Maryland Drug Lawyer
In Maryland, you can be charged with a drug crime if you have a controlled substance in your possession. You can also be charged if you have drug paraphernalia. A Maryland drug lawyer can provide you with legal help if you have been charged with a misdemeanor or felony drug offense.
Controlled Substances in Maryland
Maryland Criminal Code Section 5-102 defines a controlled substance to include any drug listed in Schedule I through Schedule V. These “schedules” are different categories of drugs, with Schedule I substances considered more dangerous than Schedule IV substances.
- Code Section 5-402 lists Schedule I substances, which include alphameprodine; heroin and other opium derivatives; marijuana; mescaline; and peyote. These substances have a high risk of addiction, are considered dangerous, and have no medicinal purpose.
- Code Section 5-403 lists Schedule II substances including raw opium, hydrocodone, morphine, and opium poppies. These substances are considered to be addictive and high-risk, but they may have a recognized medical benefit.
- Code Section 5-404 lists Schedule III substances, which include methenolone and clortermine.
- Code Section 5-405 lists Schedule IV substances, which include camazepam and triazolam.
- Code Section 5-406 lists Schedule V substances, which include up to 200 MG of codeine per 100 grams, as well as smaller amounts of dihydrocodeine and ethylmorphine.
A Maryland drug lawyer can help you to determine whether law enforcement and police officers correctly classified the substances you are accused of having in your possession. Sometimes, lab test results are imperfect, evidence handling rules are not followed, or samples of narcotics are contaminated. If this is the case, you can raise doubts about whether you had the narcotics the prosecutor claims.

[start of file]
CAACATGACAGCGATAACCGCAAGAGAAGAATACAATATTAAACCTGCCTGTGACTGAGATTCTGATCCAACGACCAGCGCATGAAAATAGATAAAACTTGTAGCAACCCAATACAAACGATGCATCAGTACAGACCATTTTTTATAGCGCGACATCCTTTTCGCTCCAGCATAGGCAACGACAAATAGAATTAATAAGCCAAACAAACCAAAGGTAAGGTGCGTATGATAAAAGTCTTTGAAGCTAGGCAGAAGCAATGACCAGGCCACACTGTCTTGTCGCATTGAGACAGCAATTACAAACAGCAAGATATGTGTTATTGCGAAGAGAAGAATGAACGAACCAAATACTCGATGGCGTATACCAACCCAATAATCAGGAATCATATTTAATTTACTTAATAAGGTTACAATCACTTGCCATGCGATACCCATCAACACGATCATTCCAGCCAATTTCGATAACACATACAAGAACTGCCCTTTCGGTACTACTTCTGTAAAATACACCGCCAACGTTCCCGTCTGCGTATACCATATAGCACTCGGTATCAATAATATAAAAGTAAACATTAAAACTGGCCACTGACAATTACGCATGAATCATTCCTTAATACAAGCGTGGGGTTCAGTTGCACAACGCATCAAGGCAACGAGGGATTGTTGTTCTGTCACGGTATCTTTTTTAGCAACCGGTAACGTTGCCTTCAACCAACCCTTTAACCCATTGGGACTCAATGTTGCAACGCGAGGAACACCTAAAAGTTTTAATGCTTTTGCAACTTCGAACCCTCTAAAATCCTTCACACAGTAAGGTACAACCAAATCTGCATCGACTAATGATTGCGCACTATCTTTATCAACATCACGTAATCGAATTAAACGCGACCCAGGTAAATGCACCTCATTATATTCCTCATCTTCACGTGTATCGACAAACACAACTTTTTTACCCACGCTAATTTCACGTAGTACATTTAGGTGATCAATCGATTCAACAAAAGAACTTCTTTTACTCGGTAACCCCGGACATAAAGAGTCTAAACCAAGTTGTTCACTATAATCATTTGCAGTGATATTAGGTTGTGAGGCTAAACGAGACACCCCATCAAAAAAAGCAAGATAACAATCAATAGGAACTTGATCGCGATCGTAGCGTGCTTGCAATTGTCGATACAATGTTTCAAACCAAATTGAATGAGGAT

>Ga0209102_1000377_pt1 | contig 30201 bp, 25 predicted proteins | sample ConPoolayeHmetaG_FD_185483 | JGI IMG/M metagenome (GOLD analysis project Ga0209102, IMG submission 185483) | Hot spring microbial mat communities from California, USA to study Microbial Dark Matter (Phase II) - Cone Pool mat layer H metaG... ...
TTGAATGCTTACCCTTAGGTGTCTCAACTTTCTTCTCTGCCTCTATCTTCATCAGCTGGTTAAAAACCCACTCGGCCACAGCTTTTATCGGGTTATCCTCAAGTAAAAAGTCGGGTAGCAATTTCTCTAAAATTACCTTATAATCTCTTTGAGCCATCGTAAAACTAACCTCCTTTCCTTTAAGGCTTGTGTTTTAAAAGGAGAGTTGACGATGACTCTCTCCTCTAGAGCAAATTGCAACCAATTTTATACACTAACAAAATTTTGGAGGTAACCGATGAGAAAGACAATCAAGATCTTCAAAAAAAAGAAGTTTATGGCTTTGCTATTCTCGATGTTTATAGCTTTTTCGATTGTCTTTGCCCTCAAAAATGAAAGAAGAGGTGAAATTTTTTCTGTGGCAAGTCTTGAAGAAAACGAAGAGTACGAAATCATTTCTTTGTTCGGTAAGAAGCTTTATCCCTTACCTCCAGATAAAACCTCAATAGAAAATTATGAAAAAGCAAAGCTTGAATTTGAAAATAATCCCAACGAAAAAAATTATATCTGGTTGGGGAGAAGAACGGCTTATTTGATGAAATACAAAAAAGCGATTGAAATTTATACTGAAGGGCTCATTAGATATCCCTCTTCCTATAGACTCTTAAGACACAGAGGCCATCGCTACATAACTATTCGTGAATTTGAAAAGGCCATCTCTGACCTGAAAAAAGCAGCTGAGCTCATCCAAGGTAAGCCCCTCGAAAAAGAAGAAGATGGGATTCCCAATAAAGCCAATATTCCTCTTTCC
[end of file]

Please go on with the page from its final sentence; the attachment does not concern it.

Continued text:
Drug Crimes in Maryland
You can be charged with a crime in Maryland for:
- Possessing or administering controlled substances under Code Section 5-601.
- Distributing, dispensing, or possessing controlled substances with intent to distribute under Code Section 5-602.
- Possessing equipment to produce or manufacture a controlled substance under Code Section 5-603.
- Possessing drug paraphernalia under Code Section 5-619.
Possession can mean having a controlled substance under your control, including having the substance in your home or vehicle. Intent to distribute can be inferred simply because you have a “sufficient quantity” to reasonably indicate an intent to sell the drug, even if there’s no clear proof you actually sold it.
Penalties for Maryland Drug Crimes
Penalties are more severe for distributing, dispensing, or manufacturing controlled substances than for simply having drugs in your possession. Penalties also become progressively harsher based on the schedule of the drug, with the most serious penalties for a Schedule I drug and the least serious for a Schedule V substance.
For possession of many controlled substances, you will be charged with a misdemeanor and face imprisonment for up to four years under Code Section 5-601. However, possession of less than 10 grams of marijuana will result in a maximum of 90 days in jail and a fine up to $500.00.
Distributing, dispensing, or possessing certain controlled substances with intent to distribute can result in penalties of up to five years under Code Section 5-607. However, if the drug is a Schedule I or Schedule II narcotic, you could face up to 20 years of incarceration and a fine up to $25,000 according to Code Section 5-608.
Because there are so many variables when it comes to penalties, it is a good idea to talk to a Maryland drug lawyer about the possible consequences if convicted of drug charges.
How a Maryland Drug Lawyer Can Help
In many cases, evidence of drugs is found in an illegal search. If police violated your Fourth Amendment rights, a Maryland drug lawyer can ask the court to have the evidence suppressed. If a prosecutor couldn’t present it in trial, he might have to drop the charges. If there isn’t sufficient evidence, your attorney could also ask the court to dismiss the case.
This is just one option for responding to drug charges. A Maryland drug lawyer will help you to decide if you should plead guilty and try for a reduced sentence, or if you should go to court and try to convince the jury a prosecutor hasn’t proved you guilty. Contact an attorney today to learn more.